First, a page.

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This story was re-broadcast on September 12, 2020 as part of The Best Of Only A Game.
It was second semester of his sophomore year at Penn State, and Zeke Cook was in trouble. He was home from school — not by choice.
"I decided that it would probably in my best interest to try to, you know, add exercise to my life," Zeke says. "So I started running. And I was reading 'Born to Run' for some form of inspiration."
"Born to Run" is Christopher McDougall’s 2009 bestselling book that fueled the barefoot running craze. And Chris McDougall just so happens to be Zeke's neighbor and old family friend.
Zeke's mom, Andrea, left a message explaining that Zeke was spending a semester away from school and asked if Chris would be willing to take Zeke for a run.
"And you have to understand what the Cook family's like," Chris says. "They don't rattle. So to get a phone call and hear that Zeke is home from college, suddenly like alarm bells are going off. Like, this does not happen to the Cook family."
Chris is a big believer in movement as medicine. So he figured whatever trouble Zeke was in, running would probably help.
'Would You Tell Him? No Way'
But before talking to Zeke, Chris needed to get Andrea on the phone for some intel.
"So I picked up the phone and call," Chris recalls. "I thought I was calling her cell phone number and actually got the home number."
Zeke answered the phone.
"I was like, 'Hey, man, I was interested in going for run. I'm home from school,' " Zeke says. "And Chris kind of said, 'Yeah, we should do a run tomorrow. Are you available tomorrow?' And he's like, 'Yeah, but...' And he's like, 'I'll tell you tomorrow.' "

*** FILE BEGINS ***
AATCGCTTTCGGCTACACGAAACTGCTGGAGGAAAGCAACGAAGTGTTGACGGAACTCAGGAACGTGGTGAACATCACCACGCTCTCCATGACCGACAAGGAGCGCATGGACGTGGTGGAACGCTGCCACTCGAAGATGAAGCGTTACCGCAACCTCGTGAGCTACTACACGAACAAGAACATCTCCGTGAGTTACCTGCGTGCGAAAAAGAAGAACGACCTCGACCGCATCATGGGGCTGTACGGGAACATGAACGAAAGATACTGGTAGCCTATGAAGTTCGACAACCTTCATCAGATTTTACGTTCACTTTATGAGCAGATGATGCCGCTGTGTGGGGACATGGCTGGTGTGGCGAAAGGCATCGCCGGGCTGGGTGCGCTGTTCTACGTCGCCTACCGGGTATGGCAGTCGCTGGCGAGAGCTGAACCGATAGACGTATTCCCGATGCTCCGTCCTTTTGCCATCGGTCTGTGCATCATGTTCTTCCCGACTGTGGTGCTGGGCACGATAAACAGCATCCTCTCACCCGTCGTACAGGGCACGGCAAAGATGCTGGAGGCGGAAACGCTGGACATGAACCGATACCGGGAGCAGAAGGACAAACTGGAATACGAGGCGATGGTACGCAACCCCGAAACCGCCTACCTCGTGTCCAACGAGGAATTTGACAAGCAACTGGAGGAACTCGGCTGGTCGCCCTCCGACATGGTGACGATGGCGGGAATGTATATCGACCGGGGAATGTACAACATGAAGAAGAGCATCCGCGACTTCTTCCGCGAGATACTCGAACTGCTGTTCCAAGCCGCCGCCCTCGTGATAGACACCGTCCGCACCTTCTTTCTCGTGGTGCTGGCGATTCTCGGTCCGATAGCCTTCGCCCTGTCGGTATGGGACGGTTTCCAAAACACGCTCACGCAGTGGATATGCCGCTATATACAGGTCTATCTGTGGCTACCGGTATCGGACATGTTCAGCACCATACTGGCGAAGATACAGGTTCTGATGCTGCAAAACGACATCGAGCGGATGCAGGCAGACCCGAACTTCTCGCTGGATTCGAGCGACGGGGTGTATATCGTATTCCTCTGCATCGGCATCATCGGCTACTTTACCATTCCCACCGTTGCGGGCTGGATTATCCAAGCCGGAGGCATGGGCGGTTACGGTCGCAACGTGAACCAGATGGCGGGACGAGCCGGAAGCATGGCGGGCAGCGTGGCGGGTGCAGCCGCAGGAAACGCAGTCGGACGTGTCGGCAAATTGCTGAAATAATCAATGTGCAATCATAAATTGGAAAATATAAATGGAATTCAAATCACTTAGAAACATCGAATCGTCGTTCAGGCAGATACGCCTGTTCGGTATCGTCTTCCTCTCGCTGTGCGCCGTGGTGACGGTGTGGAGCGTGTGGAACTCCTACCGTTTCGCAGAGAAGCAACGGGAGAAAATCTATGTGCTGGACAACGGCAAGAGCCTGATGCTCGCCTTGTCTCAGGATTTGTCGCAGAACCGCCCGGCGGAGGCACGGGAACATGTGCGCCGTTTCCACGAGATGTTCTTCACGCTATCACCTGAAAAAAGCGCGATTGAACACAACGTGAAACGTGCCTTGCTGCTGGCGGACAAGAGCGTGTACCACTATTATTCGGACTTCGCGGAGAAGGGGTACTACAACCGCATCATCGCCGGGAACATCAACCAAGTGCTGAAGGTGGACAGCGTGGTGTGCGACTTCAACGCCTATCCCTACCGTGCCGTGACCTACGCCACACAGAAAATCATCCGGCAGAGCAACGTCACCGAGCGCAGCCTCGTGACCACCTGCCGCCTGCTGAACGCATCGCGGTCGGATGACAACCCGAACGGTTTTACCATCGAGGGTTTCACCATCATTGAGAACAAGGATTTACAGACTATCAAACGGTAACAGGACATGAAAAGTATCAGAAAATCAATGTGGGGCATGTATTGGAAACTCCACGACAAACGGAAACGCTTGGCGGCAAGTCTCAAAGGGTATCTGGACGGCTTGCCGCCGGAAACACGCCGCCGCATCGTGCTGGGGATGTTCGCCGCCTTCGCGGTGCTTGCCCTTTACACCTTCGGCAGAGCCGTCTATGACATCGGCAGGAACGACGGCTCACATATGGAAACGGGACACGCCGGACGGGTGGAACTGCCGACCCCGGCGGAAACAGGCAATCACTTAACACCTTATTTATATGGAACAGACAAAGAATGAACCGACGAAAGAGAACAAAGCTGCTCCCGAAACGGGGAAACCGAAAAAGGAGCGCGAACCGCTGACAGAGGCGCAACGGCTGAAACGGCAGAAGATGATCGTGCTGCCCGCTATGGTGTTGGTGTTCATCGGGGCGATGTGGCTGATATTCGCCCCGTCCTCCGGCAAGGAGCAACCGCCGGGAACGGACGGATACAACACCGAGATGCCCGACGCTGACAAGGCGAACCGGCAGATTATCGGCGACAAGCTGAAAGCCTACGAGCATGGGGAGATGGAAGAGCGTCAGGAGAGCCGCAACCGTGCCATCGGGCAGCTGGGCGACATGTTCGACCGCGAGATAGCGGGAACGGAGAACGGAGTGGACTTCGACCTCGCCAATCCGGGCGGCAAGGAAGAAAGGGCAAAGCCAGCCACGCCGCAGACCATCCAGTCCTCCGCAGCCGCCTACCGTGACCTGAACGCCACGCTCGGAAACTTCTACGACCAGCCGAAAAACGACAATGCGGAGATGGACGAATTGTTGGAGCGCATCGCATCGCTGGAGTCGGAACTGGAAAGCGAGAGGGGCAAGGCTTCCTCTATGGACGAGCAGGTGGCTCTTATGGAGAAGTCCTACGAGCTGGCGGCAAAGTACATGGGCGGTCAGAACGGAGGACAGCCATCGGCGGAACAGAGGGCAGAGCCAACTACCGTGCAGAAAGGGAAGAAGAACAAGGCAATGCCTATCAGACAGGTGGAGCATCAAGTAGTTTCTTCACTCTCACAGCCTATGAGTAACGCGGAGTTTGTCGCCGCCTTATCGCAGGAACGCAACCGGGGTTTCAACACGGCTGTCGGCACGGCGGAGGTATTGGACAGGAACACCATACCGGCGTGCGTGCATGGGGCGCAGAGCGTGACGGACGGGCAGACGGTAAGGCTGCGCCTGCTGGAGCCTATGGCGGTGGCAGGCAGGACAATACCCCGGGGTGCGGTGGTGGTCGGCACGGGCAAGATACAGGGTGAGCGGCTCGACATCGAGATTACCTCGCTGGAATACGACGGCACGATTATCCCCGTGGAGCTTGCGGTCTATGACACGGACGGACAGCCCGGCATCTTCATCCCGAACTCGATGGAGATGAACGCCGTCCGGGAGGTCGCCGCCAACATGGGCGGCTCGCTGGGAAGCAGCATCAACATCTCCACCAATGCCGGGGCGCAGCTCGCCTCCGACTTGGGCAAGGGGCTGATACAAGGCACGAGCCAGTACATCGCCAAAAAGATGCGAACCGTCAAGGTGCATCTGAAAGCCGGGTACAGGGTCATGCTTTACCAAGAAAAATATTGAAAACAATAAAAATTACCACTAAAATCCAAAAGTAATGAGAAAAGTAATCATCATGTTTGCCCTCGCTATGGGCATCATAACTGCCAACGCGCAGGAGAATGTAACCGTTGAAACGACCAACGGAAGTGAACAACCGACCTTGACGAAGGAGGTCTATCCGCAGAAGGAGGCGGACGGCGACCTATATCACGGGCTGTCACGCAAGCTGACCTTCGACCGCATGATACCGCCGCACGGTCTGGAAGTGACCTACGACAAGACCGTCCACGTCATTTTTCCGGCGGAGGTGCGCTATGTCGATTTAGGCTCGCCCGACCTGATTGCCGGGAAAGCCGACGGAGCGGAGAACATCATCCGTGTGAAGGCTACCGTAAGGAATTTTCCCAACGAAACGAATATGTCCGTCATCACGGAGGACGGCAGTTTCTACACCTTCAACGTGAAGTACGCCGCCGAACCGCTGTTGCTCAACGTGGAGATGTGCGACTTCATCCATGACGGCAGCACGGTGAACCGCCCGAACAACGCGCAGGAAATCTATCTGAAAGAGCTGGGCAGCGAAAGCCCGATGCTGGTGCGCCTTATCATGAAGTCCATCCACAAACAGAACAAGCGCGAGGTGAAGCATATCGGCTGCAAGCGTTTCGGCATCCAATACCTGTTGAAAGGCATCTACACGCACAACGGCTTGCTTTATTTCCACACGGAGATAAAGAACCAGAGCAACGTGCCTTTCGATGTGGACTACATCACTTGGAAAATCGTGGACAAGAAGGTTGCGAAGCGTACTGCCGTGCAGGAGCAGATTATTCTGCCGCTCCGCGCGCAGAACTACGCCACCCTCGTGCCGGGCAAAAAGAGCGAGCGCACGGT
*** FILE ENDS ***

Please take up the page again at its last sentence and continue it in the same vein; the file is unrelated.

"So you invite him for a run, but you don't tell him there's going to be a donkey involved?" I ask Chris.
"Would you tell him?" Chris says. "No way."
The donkey’s name is Sherman.
"What advice did you give him when you handed him Sherman's lead?" I ask.
" 'Stay out of the line of fire, buddy,' " Chris jokes. "No, I think I downplayed it. I said, 'Let's just go out and have some fun. Watch those back hooves. That's their defense mechanism is to kick. And let's just see what happens.' "
Chris still didn’t know what was going on with Zeke, but the run that day wasn’t only about taking care of Zeke. It was also about taking care of Sherman.
'We've Never Seen This Before'
Sherman came to live with Chris and his family in the fall of 2015.
"It was fully my daughter Sophie's fault," Chris says. "She was 9 years old, and I made the crucial mistake of asking her what she wanted for her birthday. And the answer was 'a donkey.' "
The McDougalls live in Lancaster County, Penn. — Amish country. And, at just that moment, another neighbor was trying to rescue a donkey from a hoarder.